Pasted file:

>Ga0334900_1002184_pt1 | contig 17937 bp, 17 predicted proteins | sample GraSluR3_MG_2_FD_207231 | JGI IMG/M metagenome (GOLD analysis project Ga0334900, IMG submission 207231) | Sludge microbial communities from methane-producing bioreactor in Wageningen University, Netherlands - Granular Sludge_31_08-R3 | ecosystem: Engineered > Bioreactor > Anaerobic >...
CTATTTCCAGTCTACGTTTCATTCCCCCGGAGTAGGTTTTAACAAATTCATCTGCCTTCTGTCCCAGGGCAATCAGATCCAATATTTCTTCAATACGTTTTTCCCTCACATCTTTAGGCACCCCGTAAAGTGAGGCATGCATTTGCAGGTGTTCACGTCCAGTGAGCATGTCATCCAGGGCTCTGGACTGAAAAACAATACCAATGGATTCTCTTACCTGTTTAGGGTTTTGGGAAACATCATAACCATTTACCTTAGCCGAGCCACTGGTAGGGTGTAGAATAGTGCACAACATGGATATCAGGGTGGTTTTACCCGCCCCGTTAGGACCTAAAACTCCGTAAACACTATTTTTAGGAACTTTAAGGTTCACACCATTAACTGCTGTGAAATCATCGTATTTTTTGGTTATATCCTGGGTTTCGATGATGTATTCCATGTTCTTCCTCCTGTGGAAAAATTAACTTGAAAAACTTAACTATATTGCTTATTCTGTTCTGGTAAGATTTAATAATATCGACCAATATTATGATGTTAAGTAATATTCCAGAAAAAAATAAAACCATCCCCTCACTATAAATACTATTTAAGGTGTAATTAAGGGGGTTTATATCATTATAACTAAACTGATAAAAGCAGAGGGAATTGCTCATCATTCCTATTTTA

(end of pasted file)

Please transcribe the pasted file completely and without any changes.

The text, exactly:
>Ga0334900_1002184_pt1 | contig 17937 bp, 17 predicted proteins | sample GraSluR3_MG_2_FD_207231 | JGI IMG/M metagenome (GOLD analysis project Ga0334900, IMG submission 207231) | Sludge microbial communities from methane-producing bioreactor in Wageningen University, Netherlands - Granular Sludge_31_08-R3 | ecosystem: Engineered > Bioreactor > Anaerobic >...
CTATTTCCAGTCTACGTTTCATTCCCCCGGAGTAGGTTTTAACAAATTCATCTGCCTTCTGTCCCAGGGCAATCAGATCCAATATTTCTTCAATACGTTTTTCCCTCACATCTTTAGGCACCCCGTAAAGTGAGGCATGCATTTGCAGGTGTTCACGTCCAGTGAGCATGTCATCCAGGGCTCTGGACTGAAAAACAATACCAATGGATTCTCTTACCTGTTTAGGGTTTTGGGAAACATCATAACCATTTACCTTAGCCGAGCCACTGGTAGGGTGTAGAATAGTGCACAACATGGATATCAGGGTGGTTTTACCCGCCCCGTTAGGACCTAAAACTCCGTAAACACTATTTTTAGGAACTTTAAGGTTCACACCATTAACTGCTGTGAAATCATCGTATTTTTTGGTTATATCCTGGGTTTCGATGATGTATTCCATGTTCTTCCTCCTGTGGAAAAATTAACTTGAAAAACTTAACTATATTGCTTATTCTGTTCTGGTAAGATTTAATAATATCGACCAATATTATGATGTTAAGTAATATTCCAGAAAAAAATAAAACCATCCCCTCACTATAAATACTATTTAAGGTGTAATTAAGGGGGTTTATATCATTATAACTAAACTGATAAAAGCAGAGGGAATTGCTCATCATTCCTATTTTA